Introduction to Computational Biology : Maps, Sequences and Genomes book cover
1st Edition

Introduction to Computational Biology
Maps, Sequences and Genomes

ISBN 9780412993916
Published June 1, 1995 by Chapman and Hall/CRC
448 Pages

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Book Description

Biology is in the midst of a era yielding many significant discoveries and promising many more. Unique to this era is the exponential growth in the size of information-packed databases. Inspired by a pressing need to analyze that data, Introduction to Computational Biology explores a new area of expertise that emerged from this fertile field- the combination of biological and information sciences.

This introduction describes the mathematical structure of biological data, especially from sequences and chromosomes. After a brief survey of molecular biology, it studies restriction maps of DNA, rough landmark maps of the underlying sequences, and clones and clone maps. It examines problems associated with reading DNA sequences and comparing sequences to finding common patterns. The author then considers that statistics of pattern counts in sequences, RNA secondary structure, and the inference of evolutionary history of related sequences.

Introduction to Computational Biology exposes the reader to the fascinating structure of biological data and explains how to treat related combinatorial and statistical problems. Written to describe mathematical formulation and development, this book helps set the stage for even more, truly interdisciplinary work in biology.

Table of Contents

Molecular Biology
Mathematics, Statistics, and Computer Science
Some Molecular Biology
DNA and Proteins
The Central Dogma
The Genetic Code
Transfer RNA and Protein Sequences
Genes Are Not Simple
Biological Chemistry
Restriction Maps
Interval Graphs
Measuring Fragment Sizes
Multiple Maps
Double Digest Problem
Classifying Multiple Solutions
Algorithms for DDP
Algorithms and Complexity
DDP is N P-Complete
Approaches to DDP
Simulated Annealing: TSP and DDP
Mapping with Real Data
Cloning and Clone Libraries
A Finite Number of Random Clones
Libraries by Complete Digestion
Libraries by Partial Digestion
Genomes per Microgram
Physical Genome Maps: Oceans, Islands, and Anchors
Mapping by Fingerprinting
Mapping by Anchoring
An Overview of Clone Overlap
Putting It Together
Sequence Assembly
Shotgun Sequencing
Sequencing by Hybridization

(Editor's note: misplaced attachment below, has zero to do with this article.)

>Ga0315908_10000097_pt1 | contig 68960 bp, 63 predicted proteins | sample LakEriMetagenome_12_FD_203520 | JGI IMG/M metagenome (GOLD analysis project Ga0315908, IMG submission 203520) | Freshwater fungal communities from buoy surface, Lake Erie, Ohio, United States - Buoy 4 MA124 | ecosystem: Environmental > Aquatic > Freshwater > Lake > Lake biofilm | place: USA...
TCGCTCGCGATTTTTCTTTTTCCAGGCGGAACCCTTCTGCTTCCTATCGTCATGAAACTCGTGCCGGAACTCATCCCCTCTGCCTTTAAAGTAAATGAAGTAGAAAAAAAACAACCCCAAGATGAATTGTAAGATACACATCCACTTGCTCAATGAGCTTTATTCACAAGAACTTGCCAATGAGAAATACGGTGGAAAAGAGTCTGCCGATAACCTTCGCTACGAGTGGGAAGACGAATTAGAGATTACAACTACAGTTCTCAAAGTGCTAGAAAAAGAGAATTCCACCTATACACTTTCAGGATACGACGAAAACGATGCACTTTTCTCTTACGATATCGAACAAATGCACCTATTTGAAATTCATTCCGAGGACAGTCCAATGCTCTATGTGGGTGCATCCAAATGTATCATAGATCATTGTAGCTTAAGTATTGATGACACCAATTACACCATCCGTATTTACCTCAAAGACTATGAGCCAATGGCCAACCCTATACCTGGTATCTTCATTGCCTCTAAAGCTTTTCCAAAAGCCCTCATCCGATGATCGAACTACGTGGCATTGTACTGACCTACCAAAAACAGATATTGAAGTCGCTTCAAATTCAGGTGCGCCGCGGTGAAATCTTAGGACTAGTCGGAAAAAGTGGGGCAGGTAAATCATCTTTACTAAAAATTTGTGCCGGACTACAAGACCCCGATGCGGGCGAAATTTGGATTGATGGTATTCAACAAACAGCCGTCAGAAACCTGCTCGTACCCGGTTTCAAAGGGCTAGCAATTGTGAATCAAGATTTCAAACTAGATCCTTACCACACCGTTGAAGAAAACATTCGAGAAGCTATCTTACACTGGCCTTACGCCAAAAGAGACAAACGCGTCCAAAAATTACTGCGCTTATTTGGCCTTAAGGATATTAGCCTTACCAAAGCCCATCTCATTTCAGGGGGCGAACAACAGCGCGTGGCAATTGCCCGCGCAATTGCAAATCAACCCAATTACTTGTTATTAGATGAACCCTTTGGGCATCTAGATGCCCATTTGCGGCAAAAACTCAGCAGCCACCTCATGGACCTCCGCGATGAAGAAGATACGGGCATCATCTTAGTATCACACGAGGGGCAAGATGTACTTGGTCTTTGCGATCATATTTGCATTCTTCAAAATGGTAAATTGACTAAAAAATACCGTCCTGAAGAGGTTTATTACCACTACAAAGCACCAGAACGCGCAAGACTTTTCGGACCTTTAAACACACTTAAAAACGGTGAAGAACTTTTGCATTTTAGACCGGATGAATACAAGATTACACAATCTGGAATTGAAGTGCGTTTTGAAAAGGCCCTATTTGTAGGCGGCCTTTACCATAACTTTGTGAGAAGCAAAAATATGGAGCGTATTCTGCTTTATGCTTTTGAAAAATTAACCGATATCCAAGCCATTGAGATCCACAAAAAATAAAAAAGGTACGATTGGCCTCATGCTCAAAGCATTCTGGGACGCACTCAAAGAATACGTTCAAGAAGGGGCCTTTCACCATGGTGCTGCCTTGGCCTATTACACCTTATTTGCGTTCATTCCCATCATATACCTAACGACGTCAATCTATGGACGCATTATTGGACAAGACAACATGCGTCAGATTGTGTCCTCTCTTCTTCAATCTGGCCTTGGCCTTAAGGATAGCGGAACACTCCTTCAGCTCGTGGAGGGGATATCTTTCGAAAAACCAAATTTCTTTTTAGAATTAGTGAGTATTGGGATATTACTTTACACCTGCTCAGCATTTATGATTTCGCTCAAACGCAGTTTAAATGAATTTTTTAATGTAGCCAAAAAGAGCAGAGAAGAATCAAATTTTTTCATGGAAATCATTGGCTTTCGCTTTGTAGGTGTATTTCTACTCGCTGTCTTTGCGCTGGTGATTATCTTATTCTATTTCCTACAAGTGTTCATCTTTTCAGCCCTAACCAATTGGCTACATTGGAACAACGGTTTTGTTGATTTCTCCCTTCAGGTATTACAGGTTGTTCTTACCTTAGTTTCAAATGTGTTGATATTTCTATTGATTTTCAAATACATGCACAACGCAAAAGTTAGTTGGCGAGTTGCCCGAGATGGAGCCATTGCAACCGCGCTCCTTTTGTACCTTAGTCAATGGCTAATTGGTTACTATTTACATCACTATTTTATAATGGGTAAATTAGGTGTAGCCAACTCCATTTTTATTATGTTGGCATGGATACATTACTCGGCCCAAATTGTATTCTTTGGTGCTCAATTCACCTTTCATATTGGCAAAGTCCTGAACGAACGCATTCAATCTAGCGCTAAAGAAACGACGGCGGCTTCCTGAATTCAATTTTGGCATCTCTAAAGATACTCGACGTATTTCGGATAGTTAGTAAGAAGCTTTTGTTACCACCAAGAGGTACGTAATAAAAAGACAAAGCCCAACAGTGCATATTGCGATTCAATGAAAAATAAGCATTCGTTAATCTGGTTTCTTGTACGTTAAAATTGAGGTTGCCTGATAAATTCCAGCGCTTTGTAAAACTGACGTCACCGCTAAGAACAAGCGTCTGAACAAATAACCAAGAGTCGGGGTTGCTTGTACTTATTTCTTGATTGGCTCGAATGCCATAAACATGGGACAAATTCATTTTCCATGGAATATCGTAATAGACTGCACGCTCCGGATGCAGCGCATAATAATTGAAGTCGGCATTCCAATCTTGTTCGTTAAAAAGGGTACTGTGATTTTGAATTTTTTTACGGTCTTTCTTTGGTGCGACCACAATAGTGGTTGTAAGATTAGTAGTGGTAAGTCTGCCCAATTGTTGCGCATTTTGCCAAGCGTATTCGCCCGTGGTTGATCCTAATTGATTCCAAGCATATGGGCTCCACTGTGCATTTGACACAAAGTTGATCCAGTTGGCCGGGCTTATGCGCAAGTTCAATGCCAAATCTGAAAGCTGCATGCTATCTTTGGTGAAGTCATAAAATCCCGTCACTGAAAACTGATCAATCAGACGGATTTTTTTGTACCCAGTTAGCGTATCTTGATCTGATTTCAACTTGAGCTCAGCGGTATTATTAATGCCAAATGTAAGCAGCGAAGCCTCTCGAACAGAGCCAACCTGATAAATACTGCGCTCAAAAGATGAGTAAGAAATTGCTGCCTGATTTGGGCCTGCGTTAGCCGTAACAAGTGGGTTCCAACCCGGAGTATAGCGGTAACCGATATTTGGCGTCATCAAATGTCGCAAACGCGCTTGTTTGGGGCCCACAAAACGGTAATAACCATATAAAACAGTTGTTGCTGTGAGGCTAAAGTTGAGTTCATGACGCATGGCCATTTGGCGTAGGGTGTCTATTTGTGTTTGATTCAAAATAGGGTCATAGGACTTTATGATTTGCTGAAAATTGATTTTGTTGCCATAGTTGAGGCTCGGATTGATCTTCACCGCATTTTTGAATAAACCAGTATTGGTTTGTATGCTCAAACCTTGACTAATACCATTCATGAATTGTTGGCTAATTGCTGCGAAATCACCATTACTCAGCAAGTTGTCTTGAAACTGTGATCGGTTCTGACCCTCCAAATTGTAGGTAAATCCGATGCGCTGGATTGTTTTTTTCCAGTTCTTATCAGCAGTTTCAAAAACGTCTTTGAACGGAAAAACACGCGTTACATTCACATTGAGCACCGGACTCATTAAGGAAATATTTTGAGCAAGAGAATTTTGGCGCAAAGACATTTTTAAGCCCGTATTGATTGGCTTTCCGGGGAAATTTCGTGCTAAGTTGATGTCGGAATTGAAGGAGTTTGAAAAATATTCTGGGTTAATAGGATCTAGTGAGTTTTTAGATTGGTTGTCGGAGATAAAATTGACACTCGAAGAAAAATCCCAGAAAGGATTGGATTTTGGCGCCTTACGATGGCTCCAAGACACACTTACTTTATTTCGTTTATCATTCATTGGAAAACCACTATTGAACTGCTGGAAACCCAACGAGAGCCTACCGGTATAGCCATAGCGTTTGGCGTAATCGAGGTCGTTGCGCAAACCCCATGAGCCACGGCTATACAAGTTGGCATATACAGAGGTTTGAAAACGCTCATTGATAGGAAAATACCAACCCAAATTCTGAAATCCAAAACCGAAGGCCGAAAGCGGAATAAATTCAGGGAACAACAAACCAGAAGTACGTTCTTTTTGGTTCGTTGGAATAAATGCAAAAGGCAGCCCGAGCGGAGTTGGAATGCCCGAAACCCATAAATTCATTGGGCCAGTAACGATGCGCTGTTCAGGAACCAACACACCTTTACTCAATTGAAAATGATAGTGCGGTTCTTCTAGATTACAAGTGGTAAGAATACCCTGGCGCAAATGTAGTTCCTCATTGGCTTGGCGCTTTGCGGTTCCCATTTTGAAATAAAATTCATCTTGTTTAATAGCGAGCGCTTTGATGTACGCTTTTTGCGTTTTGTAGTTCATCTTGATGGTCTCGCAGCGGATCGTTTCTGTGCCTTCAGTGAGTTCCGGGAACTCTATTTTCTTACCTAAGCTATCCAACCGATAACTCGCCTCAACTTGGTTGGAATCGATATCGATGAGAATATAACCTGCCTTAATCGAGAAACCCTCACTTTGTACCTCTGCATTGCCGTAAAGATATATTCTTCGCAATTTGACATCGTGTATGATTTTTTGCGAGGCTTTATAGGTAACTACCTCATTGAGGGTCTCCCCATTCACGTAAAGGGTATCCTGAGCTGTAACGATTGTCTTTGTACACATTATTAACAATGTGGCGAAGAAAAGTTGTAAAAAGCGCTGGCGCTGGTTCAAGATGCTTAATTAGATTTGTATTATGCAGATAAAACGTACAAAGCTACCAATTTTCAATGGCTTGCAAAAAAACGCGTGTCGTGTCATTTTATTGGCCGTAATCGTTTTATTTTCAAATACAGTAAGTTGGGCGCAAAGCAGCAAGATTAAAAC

Shotgun Sequencing Revisited
Databases and Rapid Sequence Analysis
DNA and Protein Sequence Databases
A Tree Representation of a Sequence
Hashing a Sequence
Repeats in a Sequence
Sequence Comparison by Hashing
Sequence Comparison with at most l
Sequence Comparison by Statistical Content
Dynamic Programming Alignment of Two Sequences
The Number of Alignments
Shortest and Longest Paths in a Network
Global Distance Alignment
Global Similarity Alignment
Fitting One Sequence into Another
Local Alignment and Clumps
Linear Space Algorithms
Map Alignment
Parametric Sequence Comparisons
Multiple Sequence Alignment
The Cystic Fibrosis Gene
Dynamic Programming in r-Dimensions
Weighted-Average Sequences
Profile Analysis
Alignment by Hidden Markov Models
Consensus Word Analysis
Probability and Statistics for Sequence Alignment
Global Alignment
Local Alignment
Extreme Value Distributions
The Chein-Stein Method
Poisson Approximation and Long Matches
Sequence Alignment with Scores
Probability and Statistics for Sequence Patterns
A Central Limit Theorem
Nonoverlapping Pattern Counts
Poisson Approximation
Site Distributions
RNA Secondary Structure
Minimum Free-energy Structures
Consensus folding
Trees and Sequences
Maximum Likelihood Trees
Sources and Perspectives
Molecular Biology
Physical Maps and Clone Libraries
Sequence Assembly
Sequence Comparisons
Probability and Statistics
RNA Secondary Structure
Trees and Sequences
Problem Solutions and Hints
Mathematical Notation
Algorithm Index
Author Index
Subject Index

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"I very much enjoyed the book, and was delighted to recommend it…the use of molecular biology to introduce and illustrate application of sophisticated mathematical theory was excellent…as an illustration of the challenges and rewards of collaborative work, it is ideal."
-Statistics: Monash University